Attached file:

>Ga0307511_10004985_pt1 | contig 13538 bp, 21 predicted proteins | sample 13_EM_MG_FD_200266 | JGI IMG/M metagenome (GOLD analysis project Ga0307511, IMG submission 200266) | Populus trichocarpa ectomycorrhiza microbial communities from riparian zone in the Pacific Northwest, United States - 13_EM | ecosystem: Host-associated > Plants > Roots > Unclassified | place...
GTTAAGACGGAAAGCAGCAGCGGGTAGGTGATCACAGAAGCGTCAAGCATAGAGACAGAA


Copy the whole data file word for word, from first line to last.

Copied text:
>Ga0307511_10004985_pt1 | contig 13538 bp, 21 predicted proteins | sample 13_EM_MG_FD_200266 | JGI IMG/M metagenome (GOLD analysis project Ga0307511, IMG submission 200266) | Populus trichocarpa ectomycorrhiza microbial communities from riparian zone in the Pacific Northwest, United States - 13_EM | ecosystem: Host-associated > Plants > Roots > Unclassified | place...
GTTAAGACGGAAAGCAGCAGCGGGTAGGTGATCACAGAAGCGTCAAGCATAGAGACAGAA